ISTANBUL Turkey hosts a meeting of Afghanistan's neighbors next week to seek a common approach to the conflict that could center on gathering international support for negotiating some kind of peace with the Taliban.
The regional meeting in Istanbul on Tuesday will pave the way for an international conference in London on January 28 that may set a timetable for transferring responsibility for some areas to Afghan control.
Muslim Turkey is also hosting a meeting of the presidents of Afghanistan and Pakistan on Monday, and will bring together intelligence and military officials from the two countries with a history of deep mutual mistrust.
A senior Pakistani official with knowledge of the diplomacy involving multiple governments told Reuters initiatives were underway to begin negotiations with some Taliban and this was likely to surface during the meetings in Istanbul and London.
"The Turks are playing a behind-the-scenes roll patching up relations between Pakistan and Afghanistan," the official said. "There's a lot happening behind the scenes that people don't know about."
Turkey, a NATO member, has a special relationship with both Afghanistan and Pakistan that can be traced back to the Ottoman Empire's ties to South and Central Asia, and was using its influence to bring an end to the conflict with the Taliban.
"The Turks are among those working on negotiations with the Taliban -- not all the Taliban, it's being selectively done."
The Afghans believe Pakistan's Inter-Services Intelligence service covertly supports Taliban leader Mullah Mohammad Omar, and allows the insurgency to be directed from Pakistani soil.
Pakistan's military suspect Afghan intelligence of working with old rival India to cause trouble on its western border, and support separatists in the Pakistani province of Baluchistan.
U.S. Defense Secretary Robert Gates on Thursday urged Pakistan to begin hunting down Afghan Taliban on the border.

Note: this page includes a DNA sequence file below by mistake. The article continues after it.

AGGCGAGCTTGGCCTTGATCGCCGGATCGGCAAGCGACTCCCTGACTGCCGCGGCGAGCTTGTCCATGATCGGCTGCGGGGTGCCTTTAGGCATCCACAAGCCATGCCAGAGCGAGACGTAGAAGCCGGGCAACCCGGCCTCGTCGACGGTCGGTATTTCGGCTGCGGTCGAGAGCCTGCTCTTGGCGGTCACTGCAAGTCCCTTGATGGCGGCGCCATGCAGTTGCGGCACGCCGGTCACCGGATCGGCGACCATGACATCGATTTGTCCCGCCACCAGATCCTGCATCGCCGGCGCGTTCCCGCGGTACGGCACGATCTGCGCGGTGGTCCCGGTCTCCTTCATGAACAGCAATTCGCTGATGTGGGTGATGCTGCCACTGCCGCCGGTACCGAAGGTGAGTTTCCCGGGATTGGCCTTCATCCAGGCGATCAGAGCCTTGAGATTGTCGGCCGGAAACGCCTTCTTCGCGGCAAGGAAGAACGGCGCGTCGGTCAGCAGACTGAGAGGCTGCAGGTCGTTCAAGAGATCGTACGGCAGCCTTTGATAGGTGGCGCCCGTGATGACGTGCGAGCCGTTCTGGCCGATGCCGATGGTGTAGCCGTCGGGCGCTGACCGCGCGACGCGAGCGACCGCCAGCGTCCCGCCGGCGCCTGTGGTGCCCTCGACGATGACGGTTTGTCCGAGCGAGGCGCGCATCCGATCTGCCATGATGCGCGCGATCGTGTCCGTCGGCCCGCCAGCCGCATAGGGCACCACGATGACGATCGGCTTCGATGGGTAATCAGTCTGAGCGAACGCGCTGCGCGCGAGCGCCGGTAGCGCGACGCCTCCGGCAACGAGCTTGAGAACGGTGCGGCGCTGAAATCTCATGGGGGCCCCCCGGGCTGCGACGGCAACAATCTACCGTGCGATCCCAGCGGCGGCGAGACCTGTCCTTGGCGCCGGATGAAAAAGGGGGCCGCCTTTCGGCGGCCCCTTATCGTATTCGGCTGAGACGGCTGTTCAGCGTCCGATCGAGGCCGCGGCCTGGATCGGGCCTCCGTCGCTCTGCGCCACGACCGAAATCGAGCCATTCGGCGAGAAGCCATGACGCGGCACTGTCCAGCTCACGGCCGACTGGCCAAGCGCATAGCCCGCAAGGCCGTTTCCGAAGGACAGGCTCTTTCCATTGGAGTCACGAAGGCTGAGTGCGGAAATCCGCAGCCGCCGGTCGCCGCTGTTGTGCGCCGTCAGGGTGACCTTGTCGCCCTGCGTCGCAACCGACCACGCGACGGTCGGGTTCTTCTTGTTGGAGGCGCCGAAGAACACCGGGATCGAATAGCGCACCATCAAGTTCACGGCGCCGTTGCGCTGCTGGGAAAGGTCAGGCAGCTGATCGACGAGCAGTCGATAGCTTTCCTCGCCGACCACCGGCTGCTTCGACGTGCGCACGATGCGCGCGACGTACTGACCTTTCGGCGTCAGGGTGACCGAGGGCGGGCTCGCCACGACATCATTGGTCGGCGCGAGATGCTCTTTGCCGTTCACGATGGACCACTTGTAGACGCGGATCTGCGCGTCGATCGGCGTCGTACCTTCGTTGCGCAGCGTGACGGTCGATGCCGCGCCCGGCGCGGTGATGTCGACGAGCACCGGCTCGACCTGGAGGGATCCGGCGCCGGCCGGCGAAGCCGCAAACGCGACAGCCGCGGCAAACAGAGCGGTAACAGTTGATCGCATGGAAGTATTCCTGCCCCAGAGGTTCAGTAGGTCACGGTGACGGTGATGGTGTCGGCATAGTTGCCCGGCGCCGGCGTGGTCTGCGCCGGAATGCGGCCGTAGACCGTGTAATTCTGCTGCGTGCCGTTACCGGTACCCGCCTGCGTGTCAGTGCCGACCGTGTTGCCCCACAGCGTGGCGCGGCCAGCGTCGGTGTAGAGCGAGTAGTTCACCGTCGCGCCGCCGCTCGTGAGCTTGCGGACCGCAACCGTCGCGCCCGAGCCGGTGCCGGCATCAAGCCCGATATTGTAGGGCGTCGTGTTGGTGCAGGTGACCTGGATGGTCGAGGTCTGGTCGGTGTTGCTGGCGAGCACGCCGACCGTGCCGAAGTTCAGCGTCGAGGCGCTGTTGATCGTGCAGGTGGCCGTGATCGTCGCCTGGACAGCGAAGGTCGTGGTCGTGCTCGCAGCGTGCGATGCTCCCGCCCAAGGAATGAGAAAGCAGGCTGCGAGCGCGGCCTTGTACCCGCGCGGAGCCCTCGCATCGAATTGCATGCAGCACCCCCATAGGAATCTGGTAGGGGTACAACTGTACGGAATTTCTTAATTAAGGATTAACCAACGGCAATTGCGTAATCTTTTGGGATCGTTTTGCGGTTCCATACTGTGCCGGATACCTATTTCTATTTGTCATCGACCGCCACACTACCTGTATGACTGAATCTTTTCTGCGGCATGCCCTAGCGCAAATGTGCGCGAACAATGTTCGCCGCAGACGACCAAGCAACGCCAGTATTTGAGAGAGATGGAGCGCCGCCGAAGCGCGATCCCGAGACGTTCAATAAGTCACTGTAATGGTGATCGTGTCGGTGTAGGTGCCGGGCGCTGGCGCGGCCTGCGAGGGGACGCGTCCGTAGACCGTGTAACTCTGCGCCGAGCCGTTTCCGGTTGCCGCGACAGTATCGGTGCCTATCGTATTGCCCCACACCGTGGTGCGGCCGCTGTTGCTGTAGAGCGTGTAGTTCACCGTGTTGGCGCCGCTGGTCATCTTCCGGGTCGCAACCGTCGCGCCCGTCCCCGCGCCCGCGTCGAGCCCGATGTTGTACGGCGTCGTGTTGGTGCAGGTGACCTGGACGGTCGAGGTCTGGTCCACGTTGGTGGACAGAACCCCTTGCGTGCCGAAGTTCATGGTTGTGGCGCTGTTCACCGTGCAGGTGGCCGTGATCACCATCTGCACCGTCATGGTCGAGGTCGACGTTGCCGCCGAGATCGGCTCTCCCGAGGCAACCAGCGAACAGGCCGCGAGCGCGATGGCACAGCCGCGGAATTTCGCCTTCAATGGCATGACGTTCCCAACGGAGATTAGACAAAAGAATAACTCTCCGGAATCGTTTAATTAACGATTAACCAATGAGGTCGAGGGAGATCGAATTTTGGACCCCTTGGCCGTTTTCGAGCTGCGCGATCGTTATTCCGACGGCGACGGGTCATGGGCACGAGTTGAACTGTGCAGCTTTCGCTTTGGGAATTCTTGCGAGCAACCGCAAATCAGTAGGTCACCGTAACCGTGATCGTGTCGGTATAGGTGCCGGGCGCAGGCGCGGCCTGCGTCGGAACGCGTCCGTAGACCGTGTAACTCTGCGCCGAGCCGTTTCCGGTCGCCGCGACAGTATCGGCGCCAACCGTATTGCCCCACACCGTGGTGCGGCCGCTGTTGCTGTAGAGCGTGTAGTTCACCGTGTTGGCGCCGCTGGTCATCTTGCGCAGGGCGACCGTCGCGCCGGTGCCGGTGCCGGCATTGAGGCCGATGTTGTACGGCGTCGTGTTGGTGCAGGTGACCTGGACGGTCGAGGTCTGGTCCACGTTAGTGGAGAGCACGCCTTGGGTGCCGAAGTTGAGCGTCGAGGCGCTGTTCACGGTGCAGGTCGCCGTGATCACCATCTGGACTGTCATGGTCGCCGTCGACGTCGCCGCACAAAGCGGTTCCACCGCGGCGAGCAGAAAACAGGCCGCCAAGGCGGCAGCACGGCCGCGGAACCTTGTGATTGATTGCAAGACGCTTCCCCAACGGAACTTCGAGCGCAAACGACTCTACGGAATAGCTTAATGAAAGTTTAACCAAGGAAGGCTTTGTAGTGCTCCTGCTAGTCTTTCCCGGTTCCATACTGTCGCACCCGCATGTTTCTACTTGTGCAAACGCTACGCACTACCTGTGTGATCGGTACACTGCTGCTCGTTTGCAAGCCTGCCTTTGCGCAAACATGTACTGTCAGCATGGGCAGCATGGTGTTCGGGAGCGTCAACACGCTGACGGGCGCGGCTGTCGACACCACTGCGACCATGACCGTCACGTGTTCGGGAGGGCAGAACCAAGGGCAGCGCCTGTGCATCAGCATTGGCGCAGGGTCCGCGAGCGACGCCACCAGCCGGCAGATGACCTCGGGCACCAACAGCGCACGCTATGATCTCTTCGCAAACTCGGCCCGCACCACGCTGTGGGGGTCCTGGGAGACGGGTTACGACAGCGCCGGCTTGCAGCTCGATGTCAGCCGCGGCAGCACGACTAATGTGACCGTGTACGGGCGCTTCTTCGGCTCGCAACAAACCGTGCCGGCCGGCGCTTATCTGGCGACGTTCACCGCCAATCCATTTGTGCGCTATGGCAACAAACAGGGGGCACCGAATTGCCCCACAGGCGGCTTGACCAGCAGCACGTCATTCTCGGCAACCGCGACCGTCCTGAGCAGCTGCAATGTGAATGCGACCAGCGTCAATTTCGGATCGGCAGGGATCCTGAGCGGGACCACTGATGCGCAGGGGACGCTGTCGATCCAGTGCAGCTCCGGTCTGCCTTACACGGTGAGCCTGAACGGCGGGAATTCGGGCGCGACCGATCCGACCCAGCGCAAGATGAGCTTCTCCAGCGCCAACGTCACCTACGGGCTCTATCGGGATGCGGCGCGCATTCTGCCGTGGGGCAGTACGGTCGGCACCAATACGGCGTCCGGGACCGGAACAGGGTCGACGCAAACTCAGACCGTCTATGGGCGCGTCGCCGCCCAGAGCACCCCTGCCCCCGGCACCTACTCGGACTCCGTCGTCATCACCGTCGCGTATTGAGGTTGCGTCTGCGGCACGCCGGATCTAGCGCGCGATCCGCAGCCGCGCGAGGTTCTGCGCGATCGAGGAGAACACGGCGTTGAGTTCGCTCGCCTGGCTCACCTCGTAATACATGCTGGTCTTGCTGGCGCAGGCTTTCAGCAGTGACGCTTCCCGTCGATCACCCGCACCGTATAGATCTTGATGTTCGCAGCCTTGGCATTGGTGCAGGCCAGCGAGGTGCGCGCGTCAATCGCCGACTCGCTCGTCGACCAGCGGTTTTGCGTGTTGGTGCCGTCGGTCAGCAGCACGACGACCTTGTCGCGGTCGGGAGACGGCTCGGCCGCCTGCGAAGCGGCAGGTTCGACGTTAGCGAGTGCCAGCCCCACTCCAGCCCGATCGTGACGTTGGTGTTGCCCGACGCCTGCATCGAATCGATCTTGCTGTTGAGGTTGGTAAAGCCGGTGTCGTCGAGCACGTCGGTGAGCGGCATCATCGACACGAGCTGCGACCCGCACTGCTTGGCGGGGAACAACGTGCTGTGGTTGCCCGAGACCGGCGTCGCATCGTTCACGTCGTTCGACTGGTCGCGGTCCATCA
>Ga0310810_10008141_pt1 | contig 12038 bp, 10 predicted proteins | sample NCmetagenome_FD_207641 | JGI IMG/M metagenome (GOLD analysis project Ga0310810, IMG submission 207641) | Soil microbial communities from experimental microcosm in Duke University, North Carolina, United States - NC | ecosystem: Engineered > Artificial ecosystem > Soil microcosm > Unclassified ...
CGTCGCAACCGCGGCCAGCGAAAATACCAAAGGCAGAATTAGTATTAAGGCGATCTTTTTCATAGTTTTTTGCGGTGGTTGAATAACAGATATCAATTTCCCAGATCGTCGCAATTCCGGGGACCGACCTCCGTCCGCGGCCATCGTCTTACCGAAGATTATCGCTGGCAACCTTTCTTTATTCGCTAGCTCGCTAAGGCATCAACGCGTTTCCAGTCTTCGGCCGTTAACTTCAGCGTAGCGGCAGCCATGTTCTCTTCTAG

Ahmed Rashid, a respected Pakistani journalist and author who is often consulted by Western policymakers, said Karzai would use the Istanbul and London meetings to pitch for support for negotiations to end the Taliban insurgency.
"The key issue at the London conference and the meetings leading up to it will be whether neighboring countries will support dialogue with the Taliban, which Karzai will advocate."
"Karzai can be expected to set out reasons for a tactical dialogue and for a strategic dialogue with the Taliban leadership."
Karzai has talked of opening negotiations with the Taliban many times in the past, but the insurgency has intensified over the past two years.
Neighbors fear the potential for the conflict in Afghanistan could further destabilize a volatile region; some worry about the presence of U.S. forces and others are concerned over the threat posed by the spread of Islamist militancy.
"There are signs that Iran, India and Russia are shifting their position and would support negotiations with the Taliban, having adamantly opposed them in the past, and that consensus over the need for negotiations is building among countries in the region," Rashid said.
U.S. President Barack Obama is sending 30,000 extra troops to Afghanistan as part of a strategy to speed up training of Afghan forces and is pressing Karzai to improve governance after his re-election in a fraud-tainted vote last August.
Turkish officials said it was important to look at how Afghanistan's neighbors could help support stability in Afghanistan and that this was crucial for the London conference.
"It is important to hear the voice of the neighbors. The regional aspect is one of the elements to achieve success and to win the hearts and minds of the Afghans," a senior Turkish official said.
An EU diplomat in Brussels saw the meetings in Turkey preparing ground for the London conference.
"Clearly there are going to be a lot of contacts among all the players, including the Russians and Turkey, in the run up to the London conference. That's just part of preparing for a big conference like this, that I think everyone now sees as happening at a crucial time."
(Additional reporting by Ibon Villelabeitia and Zerin Elci in Ankara, and Luke Baker in Brussels; Editing by Jon Hemming)